DETROIT - Delphi Automotive Systems Corp. will use a new Web site for aftermarket distributors to double its aftermarket sales to more than $4 billion during the next four years.
It will be a transactional site, allowing customers - distributors of aftermarket parts - to order parts online.
The site, the first among major suppliers, will debut in the second half of the year. Designed to handle up to 10,000 parts, the interactive site will allow distributors to conduct business in six languages and currencies.
The U.S. aftermarket was $155 billion during 1999, according to the Automotive Aftermarket Industry Association in Bethesda, Md. Delphi did $2.2 billion in aftermarket sales in 2000.
In addition to English, users of the Web site will be able to research products and services in German, Spanish, French, Portuguese and Italian.
Delphi had been a captive division of General Motors. But Delphi, the world's largest automotive original-equipment supplier, became an independent company May 28, 1999, when GM completed the spinoff of its auto parts division.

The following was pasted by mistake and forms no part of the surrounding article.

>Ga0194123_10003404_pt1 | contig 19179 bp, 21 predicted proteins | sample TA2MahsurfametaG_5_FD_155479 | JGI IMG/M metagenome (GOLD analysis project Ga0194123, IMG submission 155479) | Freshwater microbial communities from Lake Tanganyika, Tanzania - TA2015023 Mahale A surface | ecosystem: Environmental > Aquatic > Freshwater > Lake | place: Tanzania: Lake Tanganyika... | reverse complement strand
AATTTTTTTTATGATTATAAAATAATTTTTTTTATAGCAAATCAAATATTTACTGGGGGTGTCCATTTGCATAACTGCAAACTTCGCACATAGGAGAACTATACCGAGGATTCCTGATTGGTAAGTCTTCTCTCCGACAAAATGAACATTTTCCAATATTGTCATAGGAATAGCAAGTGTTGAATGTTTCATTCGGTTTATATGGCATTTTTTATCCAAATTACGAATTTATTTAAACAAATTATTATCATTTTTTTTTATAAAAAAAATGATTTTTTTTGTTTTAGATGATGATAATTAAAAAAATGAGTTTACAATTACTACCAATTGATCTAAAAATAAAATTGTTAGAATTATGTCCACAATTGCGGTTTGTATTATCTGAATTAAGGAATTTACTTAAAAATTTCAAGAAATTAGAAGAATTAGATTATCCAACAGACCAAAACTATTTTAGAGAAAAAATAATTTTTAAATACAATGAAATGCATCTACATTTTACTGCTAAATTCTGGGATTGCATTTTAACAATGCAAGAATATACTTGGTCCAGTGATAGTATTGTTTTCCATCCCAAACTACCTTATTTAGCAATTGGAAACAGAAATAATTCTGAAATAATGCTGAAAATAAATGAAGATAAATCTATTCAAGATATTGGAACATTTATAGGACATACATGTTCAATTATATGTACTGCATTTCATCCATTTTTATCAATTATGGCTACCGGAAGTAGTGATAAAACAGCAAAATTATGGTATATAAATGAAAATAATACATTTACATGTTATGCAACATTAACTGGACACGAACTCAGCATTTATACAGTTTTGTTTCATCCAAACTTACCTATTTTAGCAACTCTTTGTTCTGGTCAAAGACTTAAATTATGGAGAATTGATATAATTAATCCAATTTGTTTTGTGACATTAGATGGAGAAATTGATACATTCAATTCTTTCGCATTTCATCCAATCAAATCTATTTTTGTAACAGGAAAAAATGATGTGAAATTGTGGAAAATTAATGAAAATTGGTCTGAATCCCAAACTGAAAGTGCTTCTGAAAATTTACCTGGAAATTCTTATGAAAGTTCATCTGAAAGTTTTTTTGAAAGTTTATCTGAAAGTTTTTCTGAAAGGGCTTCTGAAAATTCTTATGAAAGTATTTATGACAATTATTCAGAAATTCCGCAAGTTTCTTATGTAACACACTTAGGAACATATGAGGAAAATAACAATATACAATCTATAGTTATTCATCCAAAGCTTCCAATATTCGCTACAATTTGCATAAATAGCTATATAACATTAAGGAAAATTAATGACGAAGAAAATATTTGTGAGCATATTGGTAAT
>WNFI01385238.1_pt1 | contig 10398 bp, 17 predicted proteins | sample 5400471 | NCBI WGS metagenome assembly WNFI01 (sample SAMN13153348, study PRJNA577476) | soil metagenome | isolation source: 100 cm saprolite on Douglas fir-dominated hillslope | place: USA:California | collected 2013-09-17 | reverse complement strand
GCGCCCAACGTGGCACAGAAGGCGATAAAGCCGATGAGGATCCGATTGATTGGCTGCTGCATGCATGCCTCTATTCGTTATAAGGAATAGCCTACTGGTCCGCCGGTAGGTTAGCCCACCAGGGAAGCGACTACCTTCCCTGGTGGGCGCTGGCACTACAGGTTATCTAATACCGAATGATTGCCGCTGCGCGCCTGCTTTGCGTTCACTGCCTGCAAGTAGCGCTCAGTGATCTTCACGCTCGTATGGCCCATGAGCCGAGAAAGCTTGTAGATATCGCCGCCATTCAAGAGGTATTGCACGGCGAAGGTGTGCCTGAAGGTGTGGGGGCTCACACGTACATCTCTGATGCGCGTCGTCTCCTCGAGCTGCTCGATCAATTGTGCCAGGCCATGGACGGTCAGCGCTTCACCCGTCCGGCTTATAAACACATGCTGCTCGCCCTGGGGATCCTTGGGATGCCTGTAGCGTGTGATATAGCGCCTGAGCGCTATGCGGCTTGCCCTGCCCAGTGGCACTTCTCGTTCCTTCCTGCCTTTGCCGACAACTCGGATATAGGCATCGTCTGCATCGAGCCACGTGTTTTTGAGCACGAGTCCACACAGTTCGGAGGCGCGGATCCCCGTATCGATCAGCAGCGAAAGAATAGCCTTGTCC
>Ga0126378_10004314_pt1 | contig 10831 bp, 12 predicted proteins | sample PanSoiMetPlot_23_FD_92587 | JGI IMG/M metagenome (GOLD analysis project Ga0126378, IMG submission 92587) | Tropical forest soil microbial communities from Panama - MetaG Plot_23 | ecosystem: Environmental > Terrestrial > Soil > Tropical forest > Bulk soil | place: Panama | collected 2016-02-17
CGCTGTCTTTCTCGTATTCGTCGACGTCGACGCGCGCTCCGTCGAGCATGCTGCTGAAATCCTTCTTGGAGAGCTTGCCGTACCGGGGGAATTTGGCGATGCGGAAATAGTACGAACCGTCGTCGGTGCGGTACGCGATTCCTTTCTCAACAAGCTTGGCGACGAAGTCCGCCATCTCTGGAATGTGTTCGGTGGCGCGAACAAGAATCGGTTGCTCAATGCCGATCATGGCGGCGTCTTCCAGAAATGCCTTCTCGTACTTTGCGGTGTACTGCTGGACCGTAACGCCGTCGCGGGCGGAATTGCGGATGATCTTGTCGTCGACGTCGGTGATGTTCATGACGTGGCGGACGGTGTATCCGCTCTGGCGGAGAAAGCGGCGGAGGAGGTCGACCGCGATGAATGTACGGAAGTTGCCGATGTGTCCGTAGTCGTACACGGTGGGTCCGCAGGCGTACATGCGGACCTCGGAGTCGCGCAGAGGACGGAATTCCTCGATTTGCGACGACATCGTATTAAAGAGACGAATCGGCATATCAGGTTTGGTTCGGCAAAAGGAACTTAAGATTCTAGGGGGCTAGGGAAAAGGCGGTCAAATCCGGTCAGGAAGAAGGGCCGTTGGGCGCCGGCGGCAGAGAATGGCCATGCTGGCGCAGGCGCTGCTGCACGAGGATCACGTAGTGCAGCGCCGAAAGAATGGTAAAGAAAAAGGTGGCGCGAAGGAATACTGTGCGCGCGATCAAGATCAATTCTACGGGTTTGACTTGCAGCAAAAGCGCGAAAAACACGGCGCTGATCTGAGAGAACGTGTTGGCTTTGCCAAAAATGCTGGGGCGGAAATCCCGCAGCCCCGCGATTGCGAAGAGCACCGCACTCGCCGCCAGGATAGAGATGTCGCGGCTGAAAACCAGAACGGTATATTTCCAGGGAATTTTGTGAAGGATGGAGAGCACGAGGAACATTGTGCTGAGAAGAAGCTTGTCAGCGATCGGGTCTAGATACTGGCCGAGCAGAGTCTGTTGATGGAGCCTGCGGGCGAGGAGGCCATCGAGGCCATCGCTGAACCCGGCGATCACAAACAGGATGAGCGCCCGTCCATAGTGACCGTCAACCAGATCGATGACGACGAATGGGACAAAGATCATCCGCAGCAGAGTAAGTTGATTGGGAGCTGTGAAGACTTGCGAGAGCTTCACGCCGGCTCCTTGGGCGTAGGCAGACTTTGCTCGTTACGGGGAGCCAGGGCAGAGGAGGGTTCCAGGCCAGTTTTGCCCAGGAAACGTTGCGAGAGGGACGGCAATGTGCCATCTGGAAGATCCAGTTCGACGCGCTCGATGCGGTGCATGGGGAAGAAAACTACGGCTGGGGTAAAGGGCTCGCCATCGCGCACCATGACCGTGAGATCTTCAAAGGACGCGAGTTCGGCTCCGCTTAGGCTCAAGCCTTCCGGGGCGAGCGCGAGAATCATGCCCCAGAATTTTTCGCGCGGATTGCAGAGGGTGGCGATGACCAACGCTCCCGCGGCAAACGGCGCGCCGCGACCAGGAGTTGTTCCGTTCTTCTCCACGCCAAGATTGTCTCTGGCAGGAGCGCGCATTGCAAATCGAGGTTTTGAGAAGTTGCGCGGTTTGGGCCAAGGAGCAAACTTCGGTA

Why the wait?
Delphi waited until this year to launch its aftermarket site because its separation agreement with GM barred it from selling aftermarket parts in the United States until 2001, said Mike Glenn, the e-business technical manager in Dephi Aftermarket Operations.
Parts distributors will be able to access the aftermarket parts site via delphiauto.com, the company's Internet address. Distributors will be able to order parts, check on orders, change orders and view product information.
A global site for the aftermarket would be unique, said Rich White, vice president of communications at the Automotive Aftermarket Industry Association.
'Anything that can be done to make it easier for the distributors to obtain information and learn, as well as order, is just going to improve the efficiency of the whole aftermarket,' White said.
In addition, Delphi is building the site in accordance with industry standards for catalog sites developed by the aftermarket association, he said.
'So it's not going to be out there stuck by itself,' he said. 'It's going to conform.'
`It's a big deal'
Delphi's Glenn said the company's aftermarket site will be more than just an e-catalog.
Think of it as a central repository of all the information that Delphi has about a product, he said. 'We obviously think it's a big deal.'
Sales, marketing, engineering, service and diagnostic information will be available on the site for Delphi aftermarket products. The site will be global at launch, with a startup date in the second half of 2001.
It has not been determined how many parts will be featured at the launch, Glenn said.
'We want to be easy to do business with, and we think the Internet is a key enabler for that strategy.'